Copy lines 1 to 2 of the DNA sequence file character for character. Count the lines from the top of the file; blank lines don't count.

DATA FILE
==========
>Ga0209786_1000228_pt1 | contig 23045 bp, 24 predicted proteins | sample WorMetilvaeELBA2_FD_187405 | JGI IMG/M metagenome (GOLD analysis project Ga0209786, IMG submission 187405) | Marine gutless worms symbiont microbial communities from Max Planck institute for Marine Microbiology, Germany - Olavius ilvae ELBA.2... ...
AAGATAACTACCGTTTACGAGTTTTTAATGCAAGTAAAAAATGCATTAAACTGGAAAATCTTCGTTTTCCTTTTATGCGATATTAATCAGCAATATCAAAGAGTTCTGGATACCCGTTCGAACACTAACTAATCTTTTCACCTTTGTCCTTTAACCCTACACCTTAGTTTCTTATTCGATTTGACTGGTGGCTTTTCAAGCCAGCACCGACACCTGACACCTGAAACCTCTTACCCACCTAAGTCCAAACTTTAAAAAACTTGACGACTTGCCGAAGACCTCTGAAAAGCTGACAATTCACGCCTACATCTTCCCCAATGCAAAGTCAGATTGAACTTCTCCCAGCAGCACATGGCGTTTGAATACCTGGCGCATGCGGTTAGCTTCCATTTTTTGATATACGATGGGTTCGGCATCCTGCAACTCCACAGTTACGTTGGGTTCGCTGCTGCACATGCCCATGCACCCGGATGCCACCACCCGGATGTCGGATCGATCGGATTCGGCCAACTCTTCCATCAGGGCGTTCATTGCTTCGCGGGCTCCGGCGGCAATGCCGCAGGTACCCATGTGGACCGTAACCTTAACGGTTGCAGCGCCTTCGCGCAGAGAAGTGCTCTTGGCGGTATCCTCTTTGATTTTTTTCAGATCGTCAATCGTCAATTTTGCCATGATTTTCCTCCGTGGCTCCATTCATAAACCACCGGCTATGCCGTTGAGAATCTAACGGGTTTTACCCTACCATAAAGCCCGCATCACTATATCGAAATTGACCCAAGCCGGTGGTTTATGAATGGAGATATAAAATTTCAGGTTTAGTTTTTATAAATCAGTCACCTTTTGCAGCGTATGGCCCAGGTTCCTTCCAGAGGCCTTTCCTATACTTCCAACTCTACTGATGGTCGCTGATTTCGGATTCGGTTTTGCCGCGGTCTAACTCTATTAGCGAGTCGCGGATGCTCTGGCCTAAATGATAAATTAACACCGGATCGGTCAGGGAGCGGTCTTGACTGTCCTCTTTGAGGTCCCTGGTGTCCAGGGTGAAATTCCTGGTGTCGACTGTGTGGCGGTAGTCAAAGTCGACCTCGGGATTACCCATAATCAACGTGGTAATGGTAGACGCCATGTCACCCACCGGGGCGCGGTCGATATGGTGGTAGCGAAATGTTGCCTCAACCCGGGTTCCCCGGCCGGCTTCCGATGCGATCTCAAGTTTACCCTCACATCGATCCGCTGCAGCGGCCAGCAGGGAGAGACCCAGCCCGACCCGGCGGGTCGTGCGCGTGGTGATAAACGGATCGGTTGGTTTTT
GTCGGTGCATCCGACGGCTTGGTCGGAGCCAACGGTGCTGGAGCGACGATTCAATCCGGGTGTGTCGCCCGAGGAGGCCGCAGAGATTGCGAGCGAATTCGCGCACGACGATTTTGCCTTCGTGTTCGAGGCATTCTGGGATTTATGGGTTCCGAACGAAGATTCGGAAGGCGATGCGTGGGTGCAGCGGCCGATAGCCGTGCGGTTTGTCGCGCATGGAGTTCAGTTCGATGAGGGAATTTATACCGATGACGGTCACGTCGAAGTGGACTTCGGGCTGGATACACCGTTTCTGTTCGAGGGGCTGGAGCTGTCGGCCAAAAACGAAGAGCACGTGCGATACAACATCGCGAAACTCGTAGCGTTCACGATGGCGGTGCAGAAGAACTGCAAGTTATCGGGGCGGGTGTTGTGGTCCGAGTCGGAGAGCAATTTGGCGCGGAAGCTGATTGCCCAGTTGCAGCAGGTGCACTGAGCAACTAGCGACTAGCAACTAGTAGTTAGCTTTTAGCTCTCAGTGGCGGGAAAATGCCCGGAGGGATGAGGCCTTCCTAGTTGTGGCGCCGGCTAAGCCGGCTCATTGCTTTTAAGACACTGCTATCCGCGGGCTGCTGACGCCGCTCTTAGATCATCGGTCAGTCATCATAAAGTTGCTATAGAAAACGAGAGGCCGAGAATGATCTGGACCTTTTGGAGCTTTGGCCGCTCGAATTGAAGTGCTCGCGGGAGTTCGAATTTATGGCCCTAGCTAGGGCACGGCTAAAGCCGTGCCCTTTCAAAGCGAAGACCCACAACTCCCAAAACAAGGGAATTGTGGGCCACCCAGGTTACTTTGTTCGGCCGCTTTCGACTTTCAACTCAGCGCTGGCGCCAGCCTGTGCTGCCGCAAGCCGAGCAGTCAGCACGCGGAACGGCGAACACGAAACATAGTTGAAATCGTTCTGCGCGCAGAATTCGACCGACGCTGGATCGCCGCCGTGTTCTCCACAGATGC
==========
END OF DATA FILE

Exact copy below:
>Ga0209786_1000228_pt1 | contig 23045 bp, 24 predicted proteins | sample WorMetilvaeELBA2_FD_187405 | JGI IMG/M metagenome (GOLD analysis project Ga0209786, IMG submission 187405) | Marine gutless worms symbiont microbial communities from Max Planck institute for Marine Microbiology, Germany - Olavius ilvae ELBA.2... ...
AAGATAACTACCGTTTACGAGTTTTTAATGCAAGTAAAAAATGCATTAAACTGGAAAATCTTCGTTTTCCTTTTATGCGATATTAATCAGCAATATCAAAGAGTTCTGGATACCCGTTCGAACACTAACTAATCTTTTCACCTTTGTCCTTTAACCCTACACCTTAGTTTCTTATTCGATTTGACTGGTGGCTTTTCAAGCCAGCACCGACACCTGACACCTGAAACCTCTTACCCACCTAAGTCCAAACTTTAAAAAACTTGACGACTTGCCGAAGACCTCTGAAAAGCTGACAATTCACGCCTACATCTTCCCCAATGCAAAGTCAGATTGAACTTCTCCCAGCAGCACATGGCGTTTGAATACCTGGCGCATGCGGTTAGCTTCCATTTTTTGATATACGATGGGTTCGGCATCCTGCAACTCCACAGTTACGTTGGGTTCGCTGCTGCACATGCCCATGCACCCGGATGCCACCACCCGGATGTCGGATCGATCGGATTCGGCCAACTCTTCCATCAGGGCGTTCATTGCTTCGCGGGCTCCGGCGGCAATGCCGCAGGTACCCATGTGGACCGTAACCTTAACGGTTGCAGCGCCTTCGCGCAGAGAAGTGCTCTTGGCGGTATCCTCTTTGATTTTTTTCAGATCGTCAATCGTCAATTTTGCCATGATTTTCCTCCGTGGCTCCATTCATAAACCACCGGCTATGCCGTTGAGAATCTAACGGGTTTTACCCTACCATAAAGCCCGCATCACTATATCGAAATTGACCCAAGCCGGTGGTTTATGAATGGAGATATAAAATTTCAGGTTTAGTTTTTATAAATCAGTCACCTTTTGCAGCGTATGGCCCAGGTTCCTTCCAGAGGCCTTTCCTATACTTCCAACTCTACTGATGGTCGCTGATTTCGGATTCGGTTTTGCCGCGGTCTAACTCTATTAGCGAGTCGCGGATGCTCTGGCCTAAATGATAAATTAACACCGGATCGGTCAGGGAGCGGTCTTGACTGTCCTCTTTGAGGTCCCTGGTGTCCAGGGTGAAATTCCTGGTGTCGACTGTGTGGCGGTAGTCAAAGTCGACCTCGGGATTACCCATAATCAACGTGGTAATGGTAGACGCCATGTCACCCACCGGGGCGCGGTCGATATGGTGGTAGCGAAATGTTGCCTCAACCCGGGTTCCCCGGCCGGCTTCCGATGCGATCTCAAGTTTACCCTCACATCGATCCGCTGCAGCGGCCAGCAGGGAGAGACCCAGCCCGACCCGGCGGGTCGTGCGCGTGGTGATAAACGGATCGGTTGGTTTTT